|Open source C/C++ unit testing tools, Part 1: Get to know the Boost unit test framework
It's a no-brainer: Every software product needs a regression suite. Traditionally, unit testing frameworks have been developed by testing teams on an ad hoc basis. Not only does this make maintenance of the test suite tough, things like monitoring program execution for time/memory performance become non-portable across operating systems. Taking such considerations into account, this series introduces you to the choices available for creating sophisticated regression frameworks using open source software. This article, part 1 in the series, explains the Boost unit testing framework for C/C++-based products.
|Articles||08 Dec 2009|
|Porting open source projects to z/OS UNIX, Part 1: Open source network retriever
Discover tools, techniques, and tips to improve your UNIX and z/OS software ports. This article describes a real-word software port, with examples of how various porting challenges are resolved. If you are a software developer porting software to UNIX, you will find these techniques invaluable in avoiding common pitfalls, resolving bugs, and improving your productivity.
|Articles||13 Apr 2010|
|IBM embraces open source: MySQL setup on AIX 5L
This series of articles highlights the operability of open source software on IBM platforms. The author introduces MySQL on AIX 5L and covers the proper procedures and parameters that must be set to build the popular MySQL database on AIX 5L with VisualAge C++.
|Articles||02 Nov 2004|
|Open source C/C++ unit testing tools, Part 3: Get to know CppTest
In this third and final article in the series on open source unit testing utilities, get to know CppTest, a simple and easy-to-use framework for developing unit tests.
|Articles||23 Feb 2010|
|Open source C/C++ unit testing tools, Part 2: Get to know CppUnit
In this second article in the series on open source unit testing utilities, get to know CppUnit, the C++ port of the JUnit test framework.
|Articles||12 Jan 2010|
|IBM Embraces Open Source: How to Set up unixODBC on DB2 for AIX5L
This series of articles highlights the operability of open source software on the IBM platform. This paper introduces unixODBC with DB2 UDB 8.1 on AIX5L. It provides step-by-step instructions on how to set up a unixODBC Driver Manager that connects to a DB2 UDB 8.1 data source on an AIX5L system; further extending the capability of open source.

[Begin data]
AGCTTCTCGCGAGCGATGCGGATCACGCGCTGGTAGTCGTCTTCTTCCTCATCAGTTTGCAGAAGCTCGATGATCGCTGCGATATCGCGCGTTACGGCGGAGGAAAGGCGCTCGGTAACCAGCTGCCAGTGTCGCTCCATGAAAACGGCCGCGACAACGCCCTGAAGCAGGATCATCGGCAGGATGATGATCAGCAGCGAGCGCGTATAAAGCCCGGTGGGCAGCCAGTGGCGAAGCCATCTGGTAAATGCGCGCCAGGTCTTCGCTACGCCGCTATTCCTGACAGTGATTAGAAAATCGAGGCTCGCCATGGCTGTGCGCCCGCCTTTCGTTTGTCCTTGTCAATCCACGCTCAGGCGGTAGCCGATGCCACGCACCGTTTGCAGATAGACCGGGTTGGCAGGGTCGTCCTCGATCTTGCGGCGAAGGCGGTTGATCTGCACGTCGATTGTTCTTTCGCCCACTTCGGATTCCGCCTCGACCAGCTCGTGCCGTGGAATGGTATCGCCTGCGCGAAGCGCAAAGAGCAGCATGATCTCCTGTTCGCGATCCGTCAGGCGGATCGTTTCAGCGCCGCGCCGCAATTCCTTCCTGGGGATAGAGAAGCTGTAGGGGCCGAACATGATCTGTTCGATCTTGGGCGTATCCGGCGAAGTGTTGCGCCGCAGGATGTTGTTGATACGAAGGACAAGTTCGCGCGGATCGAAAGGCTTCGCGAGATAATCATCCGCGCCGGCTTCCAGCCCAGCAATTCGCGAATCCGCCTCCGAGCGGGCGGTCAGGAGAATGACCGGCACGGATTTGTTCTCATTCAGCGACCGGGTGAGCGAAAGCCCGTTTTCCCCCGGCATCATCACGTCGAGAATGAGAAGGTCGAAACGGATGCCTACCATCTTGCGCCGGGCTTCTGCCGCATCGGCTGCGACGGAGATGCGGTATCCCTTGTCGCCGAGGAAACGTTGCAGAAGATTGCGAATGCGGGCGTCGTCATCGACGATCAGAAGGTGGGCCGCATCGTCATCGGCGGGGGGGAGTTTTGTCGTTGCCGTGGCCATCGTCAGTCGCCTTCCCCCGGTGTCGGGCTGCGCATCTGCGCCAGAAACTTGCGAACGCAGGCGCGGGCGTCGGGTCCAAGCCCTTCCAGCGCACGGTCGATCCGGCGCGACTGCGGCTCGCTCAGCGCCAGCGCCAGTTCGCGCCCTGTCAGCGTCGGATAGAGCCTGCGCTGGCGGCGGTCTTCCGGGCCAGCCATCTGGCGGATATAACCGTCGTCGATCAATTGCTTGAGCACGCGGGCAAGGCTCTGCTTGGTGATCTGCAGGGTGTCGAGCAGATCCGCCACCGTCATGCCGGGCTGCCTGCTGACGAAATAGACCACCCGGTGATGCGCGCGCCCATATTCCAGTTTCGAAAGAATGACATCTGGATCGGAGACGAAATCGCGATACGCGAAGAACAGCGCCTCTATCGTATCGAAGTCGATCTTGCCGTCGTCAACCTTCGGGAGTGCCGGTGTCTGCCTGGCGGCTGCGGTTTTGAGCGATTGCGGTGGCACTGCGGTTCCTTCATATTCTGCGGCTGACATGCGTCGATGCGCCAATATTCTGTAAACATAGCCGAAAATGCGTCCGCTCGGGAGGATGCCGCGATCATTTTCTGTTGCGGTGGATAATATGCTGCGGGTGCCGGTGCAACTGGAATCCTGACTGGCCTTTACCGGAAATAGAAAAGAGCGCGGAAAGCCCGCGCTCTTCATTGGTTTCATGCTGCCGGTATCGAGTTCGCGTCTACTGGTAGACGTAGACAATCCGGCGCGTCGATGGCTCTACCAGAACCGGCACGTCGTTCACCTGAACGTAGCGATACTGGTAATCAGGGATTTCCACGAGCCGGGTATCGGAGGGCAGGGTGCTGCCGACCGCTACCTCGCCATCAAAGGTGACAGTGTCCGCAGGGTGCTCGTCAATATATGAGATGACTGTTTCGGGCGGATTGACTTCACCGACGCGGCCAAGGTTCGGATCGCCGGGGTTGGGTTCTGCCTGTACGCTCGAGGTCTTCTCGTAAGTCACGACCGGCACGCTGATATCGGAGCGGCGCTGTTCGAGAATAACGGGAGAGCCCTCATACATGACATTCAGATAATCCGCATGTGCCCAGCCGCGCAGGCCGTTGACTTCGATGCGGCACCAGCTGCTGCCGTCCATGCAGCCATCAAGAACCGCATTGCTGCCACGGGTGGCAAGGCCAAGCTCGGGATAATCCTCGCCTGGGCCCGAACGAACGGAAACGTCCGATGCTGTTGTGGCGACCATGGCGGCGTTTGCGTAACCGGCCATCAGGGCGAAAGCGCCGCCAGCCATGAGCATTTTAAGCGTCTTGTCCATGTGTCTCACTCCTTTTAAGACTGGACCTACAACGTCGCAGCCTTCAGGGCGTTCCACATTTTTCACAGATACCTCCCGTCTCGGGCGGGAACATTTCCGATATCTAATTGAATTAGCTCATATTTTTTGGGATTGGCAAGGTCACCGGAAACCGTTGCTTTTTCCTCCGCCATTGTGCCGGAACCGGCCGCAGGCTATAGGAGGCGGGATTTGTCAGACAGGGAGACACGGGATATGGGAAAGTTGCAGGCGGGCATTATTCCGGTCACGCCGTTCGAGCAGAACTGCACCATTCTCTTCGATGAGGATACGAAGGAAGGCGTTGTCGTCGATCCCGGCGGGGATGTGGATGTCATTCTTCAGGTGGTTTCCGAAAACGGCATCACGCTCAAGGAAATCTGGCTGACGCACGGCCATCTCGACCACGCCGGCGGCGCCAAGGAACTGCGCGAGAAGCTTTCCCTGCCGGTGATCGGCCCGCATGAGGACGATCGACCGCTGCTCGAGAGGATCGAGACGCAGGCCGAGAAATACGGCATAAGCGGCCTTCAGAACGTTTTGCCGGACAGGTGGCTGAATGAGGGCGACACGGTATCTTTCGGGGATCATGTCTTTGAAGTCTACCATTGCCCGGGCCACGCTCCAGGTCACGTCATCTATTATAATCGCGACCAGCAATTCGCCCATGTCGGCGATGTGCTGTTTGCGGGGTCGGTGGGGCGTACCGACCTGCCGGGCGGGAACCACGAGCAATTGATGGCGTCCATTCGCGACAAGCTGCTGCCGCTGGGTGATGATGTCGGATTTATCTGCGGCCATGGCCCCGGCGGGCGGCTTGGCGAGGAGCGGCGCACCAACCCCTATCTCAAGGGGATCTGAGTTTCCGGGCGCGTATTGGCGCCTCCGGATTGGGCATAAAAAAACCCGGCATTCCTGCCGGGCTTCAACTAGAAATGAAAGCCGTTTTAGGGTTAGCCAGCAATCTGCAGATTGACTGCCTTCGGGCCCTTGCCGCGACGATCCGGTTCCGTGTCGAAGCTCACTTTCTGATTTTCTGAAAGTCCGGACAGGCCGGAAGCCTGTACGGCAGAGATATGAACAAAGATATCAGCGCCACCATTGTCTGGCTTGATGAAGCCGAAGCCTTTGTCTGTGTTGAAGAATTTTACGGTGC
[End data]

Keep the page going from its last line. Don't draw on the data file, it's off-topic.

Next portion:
|Articles||05 Feb 2004|
|Learning the Intel Threading Building Blocks Open Source 2.1 Library
Discover a powerful alternative to POSIX and Windows-based threads - Intel Threading Building Blocks, a C++ based framework design specifically for parallel programming.
|Articles||23 Nov 2011|
|Build a scalable open source web application using Moonlight on BSD UNIX
Have you ever built a web application that performed sluggishly, because you tried to display too many columns or rows? Moonlight is an open source implementation of Microsoft's Silverlight technology that allows large, complex web applications to perform robustly, even though they have large amounts of data to process or display. In this article, we will show you how to install Moonlight on BSD UNIX and then build an application with hundreds of columns and thousands of rows using Moonlight. No prior Moonlight experience is required.
|Articles||12 Jul 2011|
|SWIG for developers in a hurry
SWIG is a nifty open source tool that lets you integrate C/C++ code with just about any mainstream scripting language. Among other things, it exposes the code base to a wider audience, improves testability, and lets a portion of your Ruby code base run off high-performance C/C++ modules.
|Articles||23 Apr 2012|
|Using Samba as a PDC
Open-source Samba turns a UNIX or Linux system into a file and print server for Microsoft Windows network clients. Tom Syroid dishes up a juicy tutorial that shows you how to configure Samba as the primary domain controller on an xSeries server.
|Tutorial||03 Apr 2002|
|Explore powerful UNIX writer's tools
Long ago, UNIX had a proprietary package called the Writer's Workbench (WWB). Developers, administrators, and technical writers who used to use this package in their work deeply miss it -- its powerful capabilities made the UNIX workstation a preferred environment for document editing and proofreading. Today, many new implementations of those tools are available for all UNIX systems, and you can also find open source equivalents of the key WWB tools. Discover these tools and learn how to use them, building a custom style guide checker in the process.